From Wilderness to Breeding Farms: The Domestication of the Chinchilla lanigera



In the 1920s, Mathias F. Chapman traveled from Chile to Los Angeles, California, with eleven chinchillas and started the first successful commercial chinchilla breeding farm. This trip represented the beginning of a new era in the fur industry: a transition from hunting to breeding, from trappers to farmers, and from south to north. The farm became a site of knowledge, where people learned about domestication and acclimation. But if domestication saved the chinchilla from extinction, it did not question the fur business. Throughout the US, farmers raised chinchillas to supply a hungry and lucrative fur business.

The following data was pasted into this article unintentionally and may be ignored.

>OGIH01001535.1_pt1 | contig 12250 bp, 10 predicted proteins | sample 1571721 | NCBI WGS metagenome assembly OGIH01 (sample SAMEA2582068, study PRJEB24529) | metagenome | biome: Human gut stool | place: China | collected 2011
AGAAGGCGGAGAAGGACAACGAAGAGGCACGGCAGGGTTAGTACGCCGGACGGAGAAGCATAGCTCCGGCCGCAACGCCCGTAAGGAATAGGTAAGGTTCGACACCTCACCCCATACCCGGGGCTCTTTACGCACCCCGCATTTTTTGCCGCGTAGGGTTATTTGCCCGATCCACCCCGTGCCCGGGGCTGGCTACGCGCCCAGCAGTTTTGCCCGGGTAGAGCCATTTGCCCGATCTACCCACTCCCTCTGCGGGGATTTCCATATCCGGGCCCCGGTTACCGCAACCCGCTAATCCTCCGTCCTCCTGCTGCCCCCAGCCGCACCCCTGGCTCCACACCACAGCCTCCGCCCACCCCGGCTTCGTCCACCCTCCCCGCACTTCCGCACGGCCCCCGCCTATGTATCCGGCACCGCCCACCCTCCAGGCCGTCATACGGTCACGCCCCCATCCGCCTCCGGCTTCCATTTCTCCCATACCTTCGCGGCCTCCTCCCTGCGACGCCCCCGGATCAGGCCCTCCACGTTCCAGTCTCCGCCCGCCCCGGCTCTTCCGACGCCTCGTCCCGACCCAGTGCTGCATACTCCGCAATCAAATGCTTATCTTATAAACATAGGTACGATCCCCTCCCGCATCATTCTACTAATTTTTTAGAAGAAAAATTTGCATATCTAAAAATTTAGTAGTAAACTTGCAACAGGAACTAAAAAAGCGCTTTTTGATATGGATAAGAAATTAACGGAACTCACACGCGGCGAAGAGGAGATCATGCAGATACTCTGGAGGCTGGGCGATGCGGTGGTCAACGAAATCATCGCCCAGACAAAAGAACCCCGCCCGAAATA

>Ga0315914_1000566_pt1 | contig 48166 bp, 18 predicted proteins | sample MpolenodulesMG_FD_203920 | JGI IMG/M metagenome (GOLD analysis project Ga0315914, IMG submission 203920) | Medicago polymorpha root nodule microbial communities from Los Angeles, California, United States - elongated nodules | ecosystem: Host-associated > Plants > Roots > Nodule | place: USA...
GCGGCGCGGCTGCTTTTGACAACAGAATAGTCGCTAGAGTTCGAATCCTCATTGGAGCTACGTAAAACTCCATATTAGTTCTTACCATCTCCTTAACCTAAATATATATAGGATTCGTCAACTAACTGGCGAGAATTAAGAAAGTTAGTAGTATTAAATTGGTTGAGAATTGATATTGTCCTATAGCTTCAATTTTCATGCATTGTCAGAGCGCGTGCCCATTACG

Author Biography

Ángela Vergara, California State University, USA

Ángela Vergara is a professor of history at California State University, Los Angeles. She obtained her BA in history at the Pontificia Universidad Católica de Chile in Santiago, Chile (1994) and her PhD at the University of California, San Diego (2002). She is the author of Copper Workers, International Business, and Domestic Politics in Cold War Chile (2008) and Fighting Unemployment in Twentieth-Century Chile (2021) and co-editor of Company Towns in the Americas (2011). A social and labor historian, she writes about labor and social movements, occupational health, labor relations, and transnational history.